Why Is Qualcomm Pushing Wireless Charging Standards?
Last week, Qualcomm signed up for another wireless charging industry standard, making the company part of three of the biggest wireless-standard groups. But Qualcomm isn't looking to be part of what everyone else is doing -- it wants to make its own wireless-charging tech the de facto standard. If it gets its way, the company could have a huge payoff.
Qualcomm WiPower. Source: Qualcomm.
Untangling the wireless standards
To understand why Qualcomm is trying to standardized wireless charging -- and make a little money off of it at the same time -- we need to first understand the three competing standards.
Power Matters Alliance standard: Often referred to by its brand name Powermat, this technologyuses magnetic inductive charging that requires a device to be placed precisely in one place on a charging mat and can only charge one device at a time. It can be found in places like Starbucks and McDonalds.
Wireless Power Consortium standard: Similar inductive technology like the Powermat, but implements a standard called Qi, which was adopted earlier by Nokia, Google, Samsung, and others. It's popularity has waned a bit as more standards have come into play.
Alliance for Wireless Power standard: Also called A4WP, it uses magnetic resonance charging, which allows more than one device to charge at a time. Devices can be placed anywhere on the charging mat, other objects can sit on the mat at the same time and not affect charging, and it can charge devices even when objects like a magazine are in between the pad and the device.
In short, magnetic inductive charging requires a device to be in contact with a charging pad, while magnetic resonant charging has the capability of charging a device up to several feet away.
Qualcomm was one of the founding members of A4WP after it purchased the magnetic resonance charging company WiPower back in 2010. Qualcomm believes that its MR charging will become the standard some time next year, and expects devices using the standard will be built in late 2014.
So, could Qualcomm make money from all this?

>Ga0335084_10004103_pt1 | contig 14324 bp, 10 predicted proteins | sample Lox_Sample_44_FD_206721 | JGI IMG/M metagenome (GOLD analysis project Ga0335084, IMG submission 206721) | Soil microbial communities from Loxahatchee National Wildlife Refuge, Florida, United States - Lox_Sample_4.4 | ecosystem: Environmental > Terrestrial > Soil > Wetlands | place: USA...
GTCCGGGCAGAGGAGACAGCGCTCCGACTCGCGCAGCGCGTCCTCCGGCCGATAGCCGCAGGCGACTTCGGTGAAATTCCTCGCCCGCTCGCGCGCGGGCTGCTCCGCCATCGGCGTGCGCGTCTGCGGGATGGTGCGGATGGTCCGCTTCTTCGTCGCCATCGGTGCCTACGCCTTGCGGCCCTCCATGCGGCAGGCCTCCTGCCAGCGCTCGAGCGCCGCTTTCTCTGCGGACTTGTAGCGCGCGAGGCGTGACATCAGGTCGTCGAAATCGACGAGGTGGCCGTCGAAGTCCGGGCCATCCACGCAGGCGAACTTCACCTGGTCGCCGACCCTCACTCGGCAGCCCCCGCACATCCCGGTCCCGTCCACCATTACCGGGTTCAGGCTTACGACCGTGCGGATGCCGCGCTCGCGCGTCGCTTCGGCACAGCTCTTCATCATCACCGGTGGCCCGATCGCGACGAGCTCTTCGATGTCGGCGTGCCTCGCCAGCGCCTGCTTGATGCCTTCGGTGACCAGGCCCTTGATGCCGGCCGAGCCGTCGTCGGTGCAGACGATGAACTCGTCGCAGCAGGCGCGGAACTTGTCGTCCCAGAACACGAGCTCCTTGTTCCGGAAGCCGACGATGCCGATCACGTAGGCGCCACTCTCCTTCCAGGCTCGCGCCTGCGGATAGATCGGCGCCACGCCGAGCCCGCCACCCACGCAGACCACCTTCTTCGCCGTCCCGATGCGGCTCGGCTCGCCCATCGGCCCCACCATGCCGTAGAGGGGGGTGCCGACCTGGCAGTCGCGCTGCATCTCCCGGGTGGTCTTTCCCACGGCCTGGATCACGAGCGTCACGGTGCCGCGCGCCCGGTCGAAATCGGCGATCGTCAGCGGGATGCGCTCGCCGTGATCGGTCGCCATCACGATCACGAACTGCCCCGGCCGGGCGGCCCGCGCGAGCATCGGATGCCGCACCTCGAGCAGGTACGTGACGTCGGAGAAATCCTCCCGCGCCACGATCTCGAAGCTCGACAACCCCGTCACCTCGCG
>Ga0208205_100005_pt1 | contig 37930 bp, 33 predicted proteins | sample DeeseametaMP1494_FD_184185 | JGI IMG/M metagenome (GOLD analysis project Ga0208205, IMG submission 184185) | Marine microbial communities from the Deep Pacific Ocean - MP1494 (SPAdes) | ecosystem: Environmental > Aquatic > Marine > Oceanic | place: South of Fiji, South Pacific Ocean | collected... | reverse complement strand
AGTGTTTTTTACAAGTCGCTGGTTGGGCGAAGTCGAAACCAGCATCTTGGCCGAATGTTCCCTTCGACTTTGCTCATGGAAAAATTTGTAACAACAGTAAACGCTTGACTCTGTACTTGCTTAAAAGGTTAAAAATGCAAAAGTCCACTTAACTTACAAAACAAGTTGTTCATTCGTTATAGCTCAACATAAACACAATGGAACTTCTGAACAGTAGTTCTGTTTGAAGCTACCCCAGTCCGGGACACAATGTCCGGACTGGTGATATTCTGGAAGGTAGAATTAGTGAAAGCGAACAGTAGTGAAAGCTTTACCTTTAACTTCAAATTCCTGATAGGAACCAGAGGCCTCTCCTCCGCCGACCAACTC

Galaxy S4 wireless charging. Source: Samsung
Qualcomm has already licensed some of WiPower tech to other companies, and could do more of the same if A4WP becomes the mobile industry standard. WiPower filed a patent for magnetic resonance wireless charging back in 2008, four years before A4WP was established, and two years before Apple filed its own MR patent. Apple has also filed patents for wireless charging of devices while they sit on store shelves and, most recently, for a hybrid MacBook-iPad that charges the tablet while it's in a certain position in relation to the base.
Right now, it's uncertain how much Qualcomm could bring in from MR patents if the standard is implemented. But last month Qualcomm won an innovation award from research firm Frost and Sullivan for its wireless technology. The firm said in its report that it "expects this superior technology to impact wide range of applications, spanning from consumer electronics to home appliances" and that it has the competitive advantage over other systems.
While wireless charging shouldn't be the sole reason to consider investing in Qualcomm, tech investors should certainly keep tabs on how the standards play out. The company is working with Samsung on the A4WP standard and the collaboration could bring Qualcomm's technology into Samsung's popular devices. If Qualcomm can secure the new standard, it may be poised to benefit from wireless charging royalties from device makers across the tech industry.
Tapping the next trillion-dollar revolution
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The article Why Is Qualcomm Pushing Wireless Charging Standards? originally appeared on Fool.com.
Fool contributor Chris Neiger has no position in any stocks mentioned. The Motley Fool recommends Apple, McDonald's, and Starbucks. The Motley Fool owns shares of Apple, McDonald's, Qualcomm, and Starbucks. Try any of our Foolish newsletter services free for 30 days. We Fools may not all hold the same opinions, but we all believe that considering a diverse range of insights makes us better investors. The Motley Fool has a disclosure policy.
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